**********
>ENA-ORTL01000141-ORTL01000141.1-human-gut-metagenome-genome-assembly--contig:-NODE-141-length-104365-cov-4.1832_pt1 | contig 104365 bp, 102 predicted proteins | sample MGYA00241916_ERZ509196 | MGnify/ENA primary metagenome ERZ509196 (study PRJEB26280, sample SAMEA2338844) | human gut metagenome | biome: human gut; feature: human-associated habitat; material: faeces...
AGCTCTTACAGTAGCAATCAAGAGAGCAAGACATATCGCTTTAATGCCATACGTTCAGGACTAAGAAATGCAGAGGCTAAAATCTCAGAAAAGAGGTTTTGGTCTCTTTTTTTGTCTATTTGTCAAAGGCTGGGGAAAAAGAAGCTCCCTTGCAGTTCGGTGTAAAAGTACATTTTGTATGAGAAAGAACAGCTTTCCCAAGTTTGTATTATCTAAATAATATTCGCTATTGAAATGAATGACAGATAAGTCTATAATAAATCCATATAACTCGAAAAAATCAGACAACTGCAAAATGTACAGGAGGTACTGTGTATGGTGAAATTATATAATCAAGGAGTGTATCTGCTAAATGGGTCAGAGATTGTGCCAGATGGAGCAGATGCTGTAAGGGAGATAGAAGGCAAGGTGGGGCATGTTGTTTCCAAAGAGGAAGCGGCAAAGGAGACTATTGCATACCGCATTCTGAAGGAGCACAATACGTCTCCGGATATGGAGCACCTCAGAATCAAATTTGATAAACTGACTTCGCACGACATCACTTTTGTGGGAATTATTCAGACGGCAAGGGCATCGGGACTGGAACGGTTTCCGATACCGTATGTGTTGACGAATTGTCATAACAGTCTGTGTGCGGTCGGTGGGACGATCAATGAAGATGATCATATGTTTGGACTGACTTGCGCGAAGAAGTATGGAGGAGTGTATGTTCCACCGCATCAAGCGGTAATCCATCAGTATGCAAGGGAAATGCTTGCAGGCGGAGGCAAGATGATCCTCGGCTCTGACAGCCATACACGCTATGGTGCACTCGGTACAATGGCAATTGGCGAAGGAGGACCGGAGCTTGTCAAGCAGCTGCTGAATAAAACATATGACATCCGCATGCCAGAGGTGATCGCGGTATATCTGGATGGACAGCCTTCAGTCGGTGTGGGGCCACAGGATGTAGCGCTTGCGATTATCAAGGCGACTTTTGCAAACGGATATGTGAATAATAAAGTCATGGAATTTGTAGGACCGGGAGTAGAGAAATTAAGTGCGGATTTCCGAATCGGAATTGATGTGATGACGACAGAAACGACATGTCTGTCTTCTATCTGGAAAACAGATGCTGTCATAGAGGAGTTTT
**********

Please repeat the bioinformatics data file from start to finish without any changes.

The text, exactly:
>ENA-ORTL01000141-ORTL01000141.1-human-gut-metagenome-genome-assembly--contig:-NODE-141-length-104365-cov-4.1832_pt1 | contig 104365 bp, 102 predicted proteins | sample MGYA00241916_ERZ509196 | MGnify/ENA primary metagenome ERZ509196 (study PRJEB26280, sample SAMEA2338844) | human gut metagenome | biome: human gut; feature: human-associated habitat; material: faeces...
AGCTCTTACAGTAGCAATCAAGAGAGCAAGACATATCGCTTTAATGCCATACGTTCAGGACTAAGAAATGCAGAGGCTAAAATCTCAGAAAAGAGGTTTTGGTCTCTTTTTTTGTCTATTTGTCAAAGGCTGGGGAAAAAGAAGCTCCCTTGCAGTTCGGTGTAAAAGTACATTTTGTATGAGAAAGAACAGCTTTCCCAAGTTTGTATTATCTAAATAATATTCGCTATTGAAATGAATGACAGATAAGTCTATAATAAATCCATATAACTCGAAAAAATCAGACAACTGCAAAATGTACAGGAGGTACTGTGTATGGTGAAATTATATAATCAAGGAGTGTATCTGCTAAATGGGTCAGAGATTGTGCCAGATGGAGCAGATGCTGTAAGGGAGATAGAAGGCAAGGTGGGGCATGTTGTTTCCAAAGAGGAAGCGGCAAAGGAGACTATTGCATACCGCATTCTGAAGGAGCACAATACGTCTCCGGATATGGAGCACCTCAGAATCAAATTTGATAAACTGACTTCGCACGACATCACTTTTGTGGGAATTATTCAGACGGCAAGGGCATCGGGACTGGAACGGTTTCCGATACCGTATGTGTTGACGAATTGTCATAACAGTCTGTGTGCGGTCGGTGGGACGATCAATGAAGATGATCATATGTTTGGACTGACTTGCGCGAAGAAGTATGGAGGAGTGTATGTTCCACCGCATCAAGCGGTAATCCATCAGTATGCAAGGGAAATGCTTGCAGGCGGAGGCAAGATGATCCTCGGCTCTGACAGCCATACACGCTATGGTGCACTCGGTACAATGGCAATTGGCGAAGGAGGACCGGAGCTTGTCAAGCAGCTGCTGAATAAAACATATGACATCCGCATGCCAGAGGTGATCGCGGTATATCTGGATGGACAGCCTTCAGTCGGTGTGGGGCCACAGGATGTAGCGCTTGCGATTATCAAGGCGACTTTTGCAAACGGATATGTGAATAATAAAGTCATGGAATTTGTAGGACCGGGAGTAGAGAAATTAAGTGCGGATTTCCGAATCGGAATTGATGTGATGACGACAGAAACGACATGTCTGTCTTCTATCTGGAAAACAGATGCTGTCATAGAGGAGTTTT